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Can You Guess the Scam Site?

Last week, one of our TDS readers sent us the following email, recognizing immediately that it was a fraud.  Here are the red flags we noted:

  1. The email represented a business but came from a generic email service (Yahoo) and not the business.

  2. The name in front of the email address (Shakira Miller) doesn’t match the name in the email address (aab.abdullah73)

  3. The email is signed by “Nick Rogers,” the “Personnel Manager” for Nationwide Shipping Experts.  However, the email was sent from Shakira Miller (or Aab Abdullah). 

  4. The recipient is asked to contact a different email address than that of the sender:  This is VERY standard practice by most online scammers who use email as their primary method of contact, especially scammers from Africa.

  5. The English used in the email is so awkward as to be comical.  The sender is clearly not a native English speaker.  This very likely indicates the scammer is from another country where English is not the native language.

  6. The recipient is offered the job without EVER having met or spoken to anyone at the company!

  7. The list of “Basic Duties” is simply stupid.  ‘Nuf said.

This scammer’s bogus website is listed as Nationwide Shipping Experts at the domain “”


If you were not comfortable visiting this scam website, here is a screenshot of if from our visit last weekend.  (Click to enlarge.) There are 2 important things to note…

  1. The address listed is 416 Marshall Street, Milford, DE 19963.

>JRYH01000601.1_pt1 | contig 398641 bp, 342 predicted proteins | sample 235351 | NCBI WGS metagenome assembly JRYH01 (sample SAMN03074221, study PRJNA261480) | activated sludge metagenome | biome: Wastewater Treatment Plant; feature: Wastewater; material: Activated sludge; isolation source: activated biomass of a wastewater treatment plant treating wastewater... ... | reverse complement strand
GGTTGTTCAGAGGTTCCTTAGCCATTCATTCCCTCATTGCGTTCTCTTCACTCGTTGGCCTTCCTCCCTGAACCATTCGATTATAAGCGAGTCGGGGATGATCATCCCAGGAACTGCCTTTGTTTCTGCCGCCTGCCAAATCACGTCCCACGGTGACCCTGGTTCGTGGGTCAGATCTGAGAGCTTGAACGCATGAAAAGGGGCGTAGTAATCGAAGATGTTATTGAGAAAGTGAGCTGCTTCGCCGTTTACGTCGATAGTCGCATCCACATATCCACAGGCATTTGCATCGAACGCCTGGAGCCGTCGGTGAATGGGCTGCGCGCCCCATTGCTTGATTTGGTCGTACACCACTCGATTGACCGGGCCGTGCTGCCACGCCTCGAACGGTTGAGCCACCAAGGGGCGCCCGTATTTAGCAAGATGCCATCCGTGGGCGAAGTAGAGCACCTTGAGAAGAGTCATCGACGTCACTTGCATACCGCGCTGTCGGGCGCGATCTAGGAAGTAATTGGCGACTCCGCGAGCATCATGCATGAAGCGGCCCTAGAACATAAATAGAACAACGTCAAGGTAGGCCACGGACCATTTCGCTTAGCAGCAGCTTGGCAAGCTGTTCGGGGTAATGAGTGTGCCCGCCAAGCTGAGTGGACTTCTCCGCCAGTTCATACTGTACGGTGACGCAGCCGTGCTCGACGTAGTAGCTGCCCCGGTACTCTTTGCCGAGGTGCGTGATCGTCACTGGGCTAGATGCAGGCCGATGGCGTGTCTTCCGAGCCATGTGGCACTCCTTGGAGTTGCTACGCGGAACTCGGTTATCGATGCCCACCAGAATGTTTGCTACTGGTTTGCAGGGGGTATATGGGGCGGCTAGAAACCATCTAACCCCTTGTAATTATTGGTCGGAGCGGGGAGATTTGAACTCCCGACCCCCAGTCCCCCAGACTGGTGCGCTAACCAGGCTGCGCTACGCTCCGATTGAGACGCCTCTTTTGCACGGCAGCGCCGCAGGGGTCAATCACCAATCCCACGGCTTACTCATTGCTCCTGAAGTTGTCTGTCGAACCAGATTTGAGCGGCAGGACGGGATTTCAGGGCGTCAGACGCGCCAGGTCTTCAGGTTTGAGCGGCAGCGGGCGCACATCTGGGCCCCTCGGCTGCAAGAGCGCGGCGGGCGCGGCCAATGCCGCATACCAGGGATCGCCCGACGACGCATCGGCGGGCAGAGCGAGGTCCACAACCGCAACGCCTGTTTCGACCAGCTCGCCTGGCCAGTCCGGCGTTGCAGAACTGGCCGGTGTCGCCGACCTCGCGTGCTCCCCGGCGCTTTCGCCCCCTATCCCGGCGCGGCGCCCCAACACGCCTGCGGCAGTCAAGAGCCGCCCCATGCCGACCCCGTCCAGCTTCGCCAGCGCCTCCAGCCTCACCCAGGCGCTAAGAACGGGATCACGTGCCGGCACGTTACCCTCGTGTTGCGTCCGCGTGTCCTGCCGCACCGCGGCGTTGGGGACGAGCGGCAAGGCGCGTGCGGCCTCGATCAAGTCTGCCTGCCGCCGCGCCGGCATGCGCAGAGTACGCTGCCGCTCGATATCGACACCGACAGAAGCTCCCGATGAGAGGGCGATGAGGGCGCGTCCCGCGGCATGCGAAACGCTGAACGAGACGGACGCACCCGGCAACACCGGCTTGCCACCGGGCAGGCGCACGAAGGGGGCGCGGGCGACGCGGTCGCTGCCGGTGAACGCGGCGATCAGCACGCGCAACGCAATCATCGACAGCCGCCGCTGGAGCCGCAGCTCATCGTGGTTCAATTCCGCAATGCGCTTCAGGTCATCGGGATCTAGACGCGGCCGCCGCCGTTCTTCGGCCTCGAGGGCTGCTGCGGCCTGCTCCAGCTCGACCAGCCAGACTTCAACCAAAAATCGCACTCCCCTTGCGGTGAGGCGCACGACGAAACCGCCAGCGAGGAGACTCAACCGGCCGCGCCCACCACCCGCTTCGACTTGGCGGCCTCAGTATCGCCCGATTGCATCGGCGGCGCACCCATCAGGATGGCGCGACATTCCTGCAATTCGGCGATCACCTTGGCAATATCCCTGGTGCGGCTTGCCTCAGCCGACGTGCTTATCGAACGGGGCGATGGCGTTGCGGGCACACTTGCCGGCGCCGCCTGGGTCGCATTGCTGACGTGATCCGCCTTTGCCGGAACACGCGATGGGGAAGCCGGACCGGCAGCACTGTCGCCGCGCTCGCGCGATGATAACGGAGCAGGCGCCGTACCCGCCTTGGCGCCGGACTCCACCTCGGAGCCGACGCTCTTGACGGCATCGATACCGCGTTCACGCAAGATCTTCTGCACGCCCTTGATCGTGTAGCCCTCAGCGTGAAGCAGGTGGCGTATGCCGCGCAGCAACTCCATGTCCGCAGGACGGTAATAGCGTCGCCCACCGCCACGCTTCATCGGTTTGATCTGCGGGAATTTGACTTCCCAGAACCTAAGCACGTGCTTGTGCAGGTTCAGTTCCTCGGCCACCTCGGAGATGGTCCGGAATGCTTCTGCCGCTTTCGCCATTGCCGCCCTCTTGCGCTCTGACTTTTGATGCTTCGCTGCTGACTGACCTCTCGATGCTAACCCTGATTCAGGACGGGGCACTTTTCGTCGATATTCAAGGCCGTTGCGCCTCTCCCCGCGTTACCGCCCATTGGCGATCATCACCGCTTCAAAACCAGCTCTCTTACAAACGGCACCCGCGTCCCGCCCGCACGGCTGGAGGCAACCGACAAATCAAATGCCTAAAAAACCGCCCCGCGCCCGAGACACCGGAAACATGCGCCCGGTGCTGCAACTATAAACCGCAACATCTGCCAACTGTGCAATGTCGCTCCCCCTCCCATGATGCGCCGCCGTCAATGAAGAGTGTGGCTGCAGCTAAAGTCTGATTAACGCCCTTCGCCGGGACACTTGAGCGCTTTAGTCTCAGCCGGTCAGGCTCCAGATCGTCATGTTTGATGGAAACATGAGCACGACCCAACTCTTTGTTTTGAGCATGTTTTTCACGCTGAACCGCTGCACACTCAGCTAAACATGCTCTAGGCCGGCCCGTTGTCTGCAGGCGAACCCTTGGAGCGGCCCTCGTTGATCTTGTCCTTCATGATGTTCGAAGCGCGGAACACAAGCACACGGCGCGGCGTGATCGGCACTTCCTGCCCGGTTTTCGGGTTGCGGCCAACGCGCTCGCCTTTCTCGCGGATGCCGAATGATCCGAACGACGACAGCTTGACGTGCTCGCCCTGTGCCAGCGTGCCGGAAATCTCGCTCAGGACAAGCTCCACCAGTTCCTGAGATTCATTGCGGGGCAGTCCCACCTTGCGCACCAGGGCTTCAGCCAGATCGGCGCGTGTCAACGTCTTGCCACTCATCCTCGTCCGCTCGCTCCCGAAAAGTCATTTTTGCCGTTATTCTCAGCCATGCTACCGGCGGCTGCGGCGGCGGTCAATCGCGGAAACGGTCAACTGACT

2. The website owners misspelled the company name in the contact email provided at the bottom of the page!


Why are we so sure this business website is a complete fraud?  Let’s start with the domain name itself. was registered in Russia on May 7, 2020 --less than 3 months ago.


We used to look up the address for this international auto transport company and discovered that the address is for a 4-bedroom, 800 square foot house in Maryland that was last sold in February for $80K.


And finally, the well respected computer security company McAfee has blacklisted the website for this business.  If you discovered other reasons to be suspicious about, we invite you to let us know and we’ll share them with our readers next week.  In the meantime, we encourage ALL our readers to send an email to and report this website as fraudulent. GoDaddy is the registrar and hosting service for this fake website. Send them a link to our Top Story!


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Salacious Scams

Imagine getting an email with the subject line “Pictures of your wife (naked)...”  Most people would likely be upset by this and click to open the email, only to find that it is an email about Erectile Dysfunction, or so it seems.  This is actually another piece of malicious clickbait.  The link “Click the link now, you will thank me later!” (NO, you won’t!) leads to a website that has been identified as malicious by the service Forcepoint Threatseeker.  Step away from this ledge!


Until next week, surf safely!